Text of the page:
Presented here are the observations and interpretations from a comprehensive analysis of 16 representative particles returned from the C-type asteroid Ryugu by the Hayabusa2 mission. On average Ryugu particles consist of 50% phyllosilicate matrix, 41% porosity and 9% minor phases, including organic matter. The abundances of 70 elements from the particles are in close agreement with those of CI chondrites. Bulk Ryugu particles show higher δ18O, Δ17O, and ε54Cr values than CI chondrites. As such, Ryugu sampled the most primitive and least-thermally processed protosolar nebula reservoirs. Such a finding is consistent with multi-scale H-C-N isotopic compositions that are compatible with an origin for Ryugu organic matter within both the protosolar nebula and the interstellar medium. The analytical data obtained here, suggests that complex soluble organic matter formed during aqueous alteration on the Ryugu progenitor planetesimal (several 10’s of km), <2.6 Myr after CAI formation. Subsequently, the Ryugu progenitor planetesimal was fragmented and evolved into the current asteroid Ryugu through sublimation.
Hayabusa2 arrived at the asteroid Ryugu in June 2018, and as of April 2019, the mission succeeded in conducting two rovers landing, one lander landing, one spacecraft touchdown/sample collection and one kinetic impact operation. This paper describes the initial nine months of the asteroid proximity operation activity of the Hayabusa2 mission, and gives an overview of the achievements thus far. Some important engineering and scientific activities conducted synchronously with spacecraft operations in order to complete all planned operations in time against unexpectedly harsh environment of Ryugu are also described.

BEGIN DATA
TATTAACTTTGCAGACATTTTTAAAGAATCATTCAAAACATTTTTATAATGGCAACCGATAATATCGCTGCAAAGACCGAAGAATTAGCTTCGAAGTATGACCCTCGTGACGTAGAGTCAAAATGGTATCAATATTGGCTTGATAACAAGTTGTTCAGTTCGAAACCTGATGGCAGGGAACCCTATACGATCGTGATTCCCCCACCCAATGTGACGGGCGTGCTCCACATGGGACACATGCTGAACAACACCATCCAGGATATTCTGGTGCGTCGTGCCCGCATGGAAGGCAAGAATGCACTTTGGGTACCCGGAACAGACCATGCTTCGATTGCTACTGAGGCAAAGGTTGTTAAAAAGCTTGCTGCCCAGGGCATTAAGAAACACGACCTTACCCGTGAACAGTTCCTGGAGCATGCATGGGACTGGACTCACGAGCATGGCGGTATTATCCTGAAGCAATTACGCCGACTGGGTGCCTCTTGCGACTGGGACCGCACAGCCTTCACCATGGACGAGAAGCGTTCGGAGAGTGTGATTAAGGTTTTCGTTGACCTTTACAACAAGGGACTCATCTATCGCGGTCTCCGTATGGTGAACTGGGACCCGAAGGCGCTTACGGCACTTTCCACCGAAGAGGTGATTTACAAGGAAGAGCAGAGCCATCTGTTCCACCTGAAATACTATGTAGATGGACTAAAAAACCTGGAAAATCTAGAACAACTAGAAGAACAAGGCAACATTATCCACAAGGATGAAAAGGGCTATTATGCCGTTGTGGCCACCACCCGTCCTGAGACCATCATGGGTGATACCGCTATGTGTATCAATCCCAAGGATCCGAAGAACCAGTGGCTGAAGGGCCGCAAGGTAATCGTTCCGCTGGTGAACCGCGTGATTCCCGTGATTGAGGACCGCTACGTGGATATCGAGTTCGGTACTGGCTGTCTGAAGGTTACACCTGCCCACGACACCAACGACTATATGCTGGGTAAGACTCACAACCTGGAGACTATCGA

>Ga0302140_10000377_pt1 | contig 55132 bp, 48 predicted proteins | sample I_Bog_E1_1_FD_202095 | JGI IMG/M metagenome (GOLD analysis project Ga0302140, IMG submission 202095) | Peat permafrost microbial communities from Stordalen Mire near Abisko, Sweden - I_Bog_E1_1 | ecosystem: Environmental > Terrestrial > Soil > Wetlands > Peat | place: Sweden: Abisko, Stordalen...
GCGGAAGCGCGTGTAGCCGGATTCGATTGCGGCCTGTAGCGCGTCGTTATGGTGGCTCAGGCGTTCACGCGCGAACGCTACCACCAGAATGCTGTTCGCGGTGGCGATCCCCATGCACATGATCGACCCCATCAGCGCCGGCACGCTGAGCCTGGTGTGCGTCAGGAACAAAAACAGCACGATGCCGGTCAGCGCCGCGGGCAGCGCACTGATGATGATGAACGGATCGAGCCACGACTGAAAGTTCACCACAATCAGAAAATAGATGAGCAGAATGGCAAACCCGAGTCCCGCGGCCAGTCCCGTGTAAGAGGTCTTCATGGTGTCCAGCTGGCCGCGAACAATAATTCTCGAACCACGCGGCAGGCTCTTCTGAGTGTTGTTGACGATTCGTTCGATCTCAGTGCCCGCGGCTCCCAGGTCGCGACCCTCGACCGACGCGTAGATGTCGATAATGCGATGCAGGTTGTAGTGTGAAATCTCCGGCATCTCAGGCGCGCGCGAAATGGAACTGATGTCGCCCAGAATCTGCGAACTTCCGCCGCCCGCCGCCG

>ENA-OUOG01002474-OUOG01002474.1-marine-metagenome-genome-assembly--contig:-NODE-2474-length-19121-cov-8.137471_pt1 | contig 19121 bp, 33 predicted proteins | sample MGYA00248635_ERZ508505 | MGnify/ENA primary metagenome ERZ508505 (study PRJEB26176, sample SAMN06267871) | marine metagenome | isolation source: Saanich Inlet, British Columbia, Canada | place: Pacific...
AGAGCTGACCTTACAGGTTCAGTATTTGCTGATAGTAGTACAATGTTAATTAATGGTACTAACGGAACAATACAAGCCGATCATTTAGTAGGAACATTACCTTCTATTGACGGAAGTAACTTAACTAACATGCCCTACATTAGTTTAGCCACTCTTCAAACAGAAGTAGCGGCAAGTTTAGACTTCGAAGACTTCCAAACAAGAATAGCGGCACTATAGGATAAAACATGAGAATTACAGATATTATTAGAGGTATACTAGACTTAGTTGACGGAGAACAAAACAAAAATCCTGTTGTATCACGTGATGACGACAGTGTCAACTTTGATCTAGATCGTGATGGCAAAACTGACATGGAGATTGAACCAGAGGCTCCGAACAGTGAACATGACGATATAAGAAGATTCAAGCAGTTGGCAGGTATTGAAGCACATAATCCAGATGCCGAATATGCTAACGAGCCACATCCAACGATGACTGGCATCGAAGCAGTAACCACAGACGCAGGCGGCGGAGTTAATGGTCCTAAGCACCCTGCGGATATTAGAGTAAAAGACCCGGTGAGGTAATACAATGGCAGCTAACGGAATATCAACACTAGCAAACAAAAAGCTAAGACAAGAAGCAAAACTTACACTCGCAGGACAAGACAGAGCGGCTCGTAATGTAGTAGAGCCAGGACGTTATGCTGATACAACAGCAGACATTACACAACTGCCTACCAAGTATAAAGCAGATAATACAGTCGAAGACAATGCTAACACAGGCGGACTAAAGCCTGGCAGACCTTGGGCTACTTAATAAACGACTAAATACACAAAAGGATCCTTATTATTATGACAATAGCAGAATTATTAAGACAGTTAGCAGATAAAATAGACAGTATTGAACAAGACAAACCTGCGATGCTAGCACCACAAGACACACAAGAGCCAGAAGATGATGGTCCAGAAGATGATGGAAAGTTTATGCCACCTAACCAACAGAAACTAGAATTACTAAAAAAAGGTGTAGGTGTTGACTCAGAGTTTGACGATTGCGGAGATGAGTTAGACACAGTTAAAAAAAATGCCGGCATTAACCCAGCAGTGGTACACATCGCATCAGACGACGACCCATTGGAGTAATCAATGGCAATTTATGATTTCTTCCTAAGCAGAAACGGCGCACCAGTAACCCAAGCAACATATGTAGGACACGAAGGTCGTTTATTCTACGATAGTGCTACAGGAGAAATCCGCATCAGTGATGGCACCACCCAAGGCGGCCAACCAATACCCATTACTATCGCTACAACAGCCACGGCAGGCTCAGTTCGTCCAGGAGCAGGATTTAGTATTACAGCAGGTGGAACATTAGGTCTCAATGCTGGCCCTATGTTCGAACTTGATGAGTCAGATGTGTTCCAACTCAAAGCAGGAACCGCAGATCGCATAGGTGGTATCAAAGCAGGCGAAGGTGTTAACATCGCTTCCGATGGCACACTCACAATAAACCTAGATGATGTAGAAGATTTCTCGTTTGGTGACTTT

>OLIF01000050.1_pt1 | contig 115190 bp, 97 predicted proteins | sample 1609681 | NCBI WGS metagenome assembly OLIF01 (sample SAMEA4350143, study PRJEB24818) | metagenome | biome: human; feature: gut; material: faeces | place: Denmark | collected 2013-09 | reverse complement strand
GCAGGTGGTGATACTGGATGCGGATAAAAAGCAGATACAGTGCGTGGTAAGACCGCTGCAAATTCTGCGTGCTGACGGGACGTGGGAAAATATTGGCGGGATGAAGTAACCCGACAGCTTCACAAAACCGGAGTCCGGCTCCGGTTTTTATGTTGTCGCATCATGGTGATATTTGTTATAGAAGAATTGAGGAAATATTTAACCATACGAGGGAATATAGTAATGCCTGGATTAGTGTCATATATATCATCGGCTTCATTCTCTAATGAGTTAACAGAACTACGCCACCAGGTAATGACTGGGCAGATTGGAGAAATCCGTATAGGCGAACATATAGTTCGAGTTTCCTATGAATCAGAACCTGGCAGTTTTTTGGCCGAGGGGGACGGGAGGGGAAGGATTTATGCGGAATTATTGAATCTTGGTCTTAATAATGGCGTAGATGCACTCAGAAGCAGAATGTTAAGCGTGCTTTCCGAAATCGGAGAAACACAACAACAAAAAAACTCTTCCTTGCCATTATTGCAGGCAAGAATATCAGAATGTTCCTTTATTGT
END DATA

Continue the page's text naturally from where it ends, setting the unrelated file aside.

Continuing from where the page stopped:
In this paper, the estimation method of impact probability for Near-Earth Objects (NEOs) is investigated. The impact probability of NEOs has been calculated by a linear target plane analysis and a Monte-Carlo method. Since the collisions of NEOs with the Earth are quite sensitive problems, the calculations have to be confirmed by everal methods. A linear target plane analysis cannot be applied if the position uncertainty is too large since the uncertainty ellipsoid is not a good assumption in this case. A Monte-Carlo method can be used for a large position uncertainty, but the computational cost is high. The limitation of using a linear target plane analysis is investigated using the Monte-Carlo method for the close approach of 99942 Apophis (2004 MN4). The relation between impact probability and observation accuracy is investigated by analyzing the close approach of 2007WD5.